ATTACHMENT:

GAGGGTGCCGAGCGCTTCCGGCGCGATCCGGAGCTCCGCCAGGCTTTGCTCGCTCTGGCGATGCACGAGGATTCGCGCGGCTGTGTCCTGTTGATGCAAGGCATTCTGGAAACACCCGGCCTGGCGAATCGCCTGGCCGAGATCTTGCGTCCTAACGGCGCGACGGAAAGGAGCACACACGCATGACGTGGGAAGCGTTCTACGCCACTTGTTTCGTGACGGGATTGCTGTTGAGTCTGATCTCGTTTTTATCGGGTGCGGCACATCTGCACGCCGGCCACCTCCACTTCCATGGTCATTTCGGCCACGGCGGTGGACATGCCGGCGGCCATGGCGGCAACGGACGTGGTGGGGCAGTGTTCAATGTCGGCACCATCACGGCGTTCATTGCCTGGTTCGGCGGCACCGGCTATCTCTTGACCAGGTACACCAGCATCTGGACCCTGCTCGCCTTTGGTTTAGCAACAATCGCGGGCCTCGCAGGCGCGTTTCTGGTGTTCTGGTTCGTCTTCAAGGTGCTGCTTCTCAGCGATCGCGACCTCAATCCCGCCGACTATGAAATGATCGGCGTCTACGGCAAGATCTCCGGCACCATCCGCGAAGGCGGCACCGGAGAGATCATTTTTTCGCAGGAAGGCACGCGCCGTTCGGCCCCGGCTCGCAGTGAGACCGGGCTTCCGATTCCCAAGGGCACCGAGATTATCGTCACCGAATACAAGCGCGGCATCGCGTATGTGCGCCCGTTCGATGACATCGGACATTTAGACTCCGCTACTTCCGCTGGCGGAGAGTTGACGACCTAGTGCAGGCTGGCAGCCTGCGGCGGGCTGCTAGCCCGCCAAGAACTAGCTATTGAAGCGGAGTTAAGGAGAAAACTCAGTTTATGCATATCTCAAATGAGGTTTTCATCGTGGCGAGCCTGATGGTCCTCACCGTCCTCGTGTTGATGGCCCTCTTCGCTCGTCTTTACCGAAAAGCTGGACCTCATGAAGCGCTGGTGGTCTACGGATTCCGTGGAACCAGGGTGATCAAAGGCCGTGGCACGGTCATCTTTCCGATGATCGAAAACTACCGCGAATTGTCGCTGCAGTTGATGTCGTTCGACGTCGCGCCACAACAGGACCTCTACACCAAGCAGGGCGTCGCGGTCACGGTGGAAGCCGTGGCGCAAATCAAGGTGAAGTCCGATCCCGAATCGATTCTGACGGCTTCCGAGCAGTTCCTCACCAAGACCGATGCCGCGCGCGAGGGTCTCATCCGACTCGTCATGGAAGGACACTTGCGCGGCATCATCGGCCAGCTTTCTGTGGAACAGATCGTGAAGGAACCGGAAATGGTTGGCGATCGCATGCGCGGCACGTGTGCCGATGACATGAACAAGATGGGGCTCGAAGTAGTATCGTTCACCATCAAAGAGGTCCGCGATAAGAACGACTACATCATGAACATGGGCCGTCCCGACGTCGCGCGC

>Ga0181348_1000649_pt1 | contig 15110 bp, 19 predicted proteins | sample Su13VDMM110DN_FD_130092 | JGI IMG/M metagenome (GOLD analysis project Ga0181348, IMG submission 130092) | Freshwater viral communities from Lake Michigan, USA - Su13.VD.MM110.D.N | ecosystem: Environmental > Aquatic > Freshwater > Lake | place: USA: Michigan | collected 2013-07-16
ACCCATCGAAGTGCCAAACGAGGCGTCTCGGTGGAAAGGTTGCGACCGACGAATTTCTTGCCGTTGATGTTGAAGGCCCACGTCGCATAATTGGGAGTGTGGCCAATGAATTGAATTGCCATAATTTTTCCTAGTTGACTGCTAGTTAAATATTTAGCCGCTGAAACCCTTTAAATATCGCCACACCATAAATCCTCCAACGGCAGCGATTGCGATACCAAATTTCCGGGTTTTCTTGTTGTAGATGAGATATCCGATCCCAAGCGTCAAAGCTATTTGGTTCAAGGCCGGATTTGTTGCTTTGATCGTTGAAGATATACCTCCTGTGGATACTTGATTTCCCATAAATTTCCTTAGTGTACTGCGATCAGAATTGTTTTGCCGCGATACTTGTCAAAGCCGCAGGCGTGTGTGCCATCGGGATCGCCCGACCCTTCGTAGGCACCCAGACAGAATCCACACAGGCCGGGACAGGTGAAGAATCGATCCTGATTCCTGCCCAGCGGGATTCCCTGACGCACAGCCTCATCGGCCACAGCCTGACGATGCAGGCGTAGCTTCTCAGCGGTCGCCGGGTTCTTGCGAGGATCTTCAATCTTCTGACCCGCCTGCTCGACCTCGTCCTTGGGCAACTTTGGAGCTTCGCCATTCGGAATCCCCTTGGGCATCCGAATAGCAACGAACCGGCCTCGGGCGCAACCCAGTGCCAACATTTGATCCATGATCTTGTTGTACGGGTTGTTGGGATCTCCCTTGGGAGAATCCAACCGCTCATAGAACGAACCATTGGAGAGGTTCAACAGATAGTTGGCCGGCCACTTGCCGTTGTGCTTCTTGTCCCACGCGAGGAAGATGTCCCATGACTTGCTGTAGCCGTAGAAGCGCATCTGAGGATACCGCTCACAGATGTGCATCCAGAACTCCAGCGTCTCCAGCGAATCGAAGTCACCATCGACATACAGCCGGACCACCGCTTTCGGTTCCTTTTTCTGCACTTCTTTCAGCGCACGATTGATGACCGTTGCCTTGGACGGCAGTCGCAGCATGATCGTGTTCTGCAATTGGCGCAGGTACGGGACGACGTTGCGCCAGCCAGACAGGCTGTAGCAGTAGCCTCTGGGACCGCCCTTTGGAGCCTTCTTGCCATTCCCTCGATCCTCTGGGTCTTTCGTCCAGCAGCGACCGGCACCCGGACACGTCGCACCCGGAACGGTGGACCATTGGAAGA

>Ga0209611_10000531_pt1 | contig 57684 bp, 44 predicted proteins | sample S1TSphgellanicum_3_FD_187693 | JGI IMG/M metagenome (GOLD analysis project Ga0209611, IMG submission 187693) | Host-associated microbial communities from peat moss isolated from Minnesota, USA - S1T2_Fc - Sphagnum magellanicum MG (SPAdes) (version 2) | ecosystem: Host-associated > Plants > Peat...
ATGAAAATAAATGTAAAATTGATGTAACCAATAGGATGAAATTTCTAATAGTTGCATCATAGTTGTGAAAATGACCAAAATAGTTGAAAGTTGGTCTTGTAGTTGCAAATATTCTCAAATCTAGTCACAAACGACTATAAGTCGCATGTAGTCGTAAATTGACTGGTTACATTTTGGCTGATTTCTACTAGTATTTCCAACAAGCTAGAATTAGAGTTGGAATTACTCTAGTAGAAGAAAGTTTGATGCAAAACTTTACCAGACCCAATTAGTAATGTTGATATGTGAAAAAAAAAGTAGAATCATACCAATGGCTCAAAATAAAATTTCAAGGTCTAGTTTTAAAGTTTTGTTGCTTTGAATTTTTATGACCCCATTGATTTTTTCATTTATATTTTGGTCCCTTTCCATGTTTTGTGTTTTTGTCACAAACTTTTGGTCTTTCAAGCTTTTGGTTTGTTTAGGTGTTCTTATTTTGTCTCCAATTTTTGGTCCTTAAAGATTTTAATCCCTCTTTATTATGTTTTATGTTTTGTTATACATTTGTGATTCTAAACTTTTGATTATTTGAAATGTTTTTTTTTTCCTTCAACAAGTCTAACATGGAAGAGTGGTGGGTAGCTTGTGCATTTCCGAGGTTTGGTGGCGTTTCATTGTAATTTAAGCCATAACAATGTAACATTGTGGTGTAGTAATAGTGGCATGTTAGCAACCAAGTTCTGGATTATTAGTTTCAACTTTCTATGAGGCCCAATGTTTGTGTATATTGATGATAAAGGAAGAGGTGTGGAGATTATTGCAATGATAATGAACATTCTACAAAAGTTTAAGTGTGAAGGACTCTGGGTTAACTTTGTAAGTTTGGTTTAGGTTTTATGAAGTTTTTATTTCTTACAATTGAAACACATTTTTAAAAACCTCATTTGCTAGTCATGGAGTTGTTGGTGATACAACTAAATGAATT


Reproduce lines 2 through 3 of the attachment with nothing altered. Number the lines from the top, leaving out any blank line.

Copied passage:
>Ga0181348_1000649_pt1 | contig 15110 bp, 19 predicted proteins | sample Su13VDMM110DN_FD_130092 | JGI IMG/M metagenome (GOLD analysis project Ga0181348, IMG submission 130092) | Freshwater viral communities from Lake Michigan, USA - Su13.VD.MM110.D.N | ecosystem: Environmental > Aquatic > Freshwater > Lake | place: USA: Michigan | collected 2013-07-16
ACCCATCGAAGTGCCAAACGAGGCGTCTCGGTGGAAAGGTTGCGACCGACGAATTTCTTGCCGTTGATGTTGAAGGCCCACGTCGCATAATTGGGAGTGTGGCCAATGAATTGAATTGCCATAATTTTTCCTAGTTGACTGCTAGTTAAATATTTAGCCGCTGAAACCCTTTAAATATCGCCACACCATAAATCCTCCAACGGCAGCGATTGCGATACCAAATTTCCGGGTTTTCTTGTTGTAGATGAGATATCCGATCCCAAGCGTCAAAGCTATTTGGTTCAAGGCCGGATTTGTTGCTTTGATCGTTGAAGATATACCTCCTGTGGATACTTGATTTCCCATAAATTTCCTTAGTGTACTGCGATCAGAATTGTTTTGCCGCGATACTTGTCAAAGCCGCAGGCGTGTGTGCCATCGGGATCGCCCGACCCTTCGTAGGCACCCAGACAGAATCCACACAGGCCGGGACAGGTGAAGAATCGATCCTGATTCCTGCCCAGCGGGATTCCCTGACGCACAGCCTCATCGGCCACAGCCTGACGATGCAGGCGTAGCTTCTCAGCGGTCGCCGGGTTCTTGCGAGGATCTTCAATCTTCTGACCCGCCTGCTCGACCTCGTCCTTGGGCAACTTTGGAGCTTCGCCATTCGGAATCCCCTTGGGCATCCGAATAGCAACGAACCGGCCTCGGGCGCAACCCAGTGCCAACATTTGATCCATGATCTTGTTGTACGGGTTGTTGGGATCTCCCTTGGGAGAATCCAACCGCTCATAGAACGAACCATTGGAGAGGTTCAACAGATAGTTGGCCGGCCACTTGCCGTTGTGCTTCTTGTCCCACGCGAGGAAGATGTCCCATGACTTGCTGTAGCCGTAGAAGCGCATCTGAGGATACCGCTCACAGATGTGCATCCAGAACTCCAGCGTCTCCAGCGAATCGAAGTCACCATCGACATACAGCCGGACCACCGCTTTCGGTTCCTTTTTCTGCACTTCTTTCAGCGCACGATTGATGACCGTTGCCTTGGACGGCAGTCGCAGCATGATCGTGTTCTGCAATTGGCGCAGGTACGGGACGACGTTGCGCCAGCCAGACAGGCTGTAGCAGTAGCCTCTGGGACCGCCCTTTGGAGCCTTCTTGCCATTCCCTCGATCCTCTGGGTCTTTCGTCCAGCAGCGACCGGCACCCGGACACGTCGCACCCGGAACGGTGGACCATTGGAAGA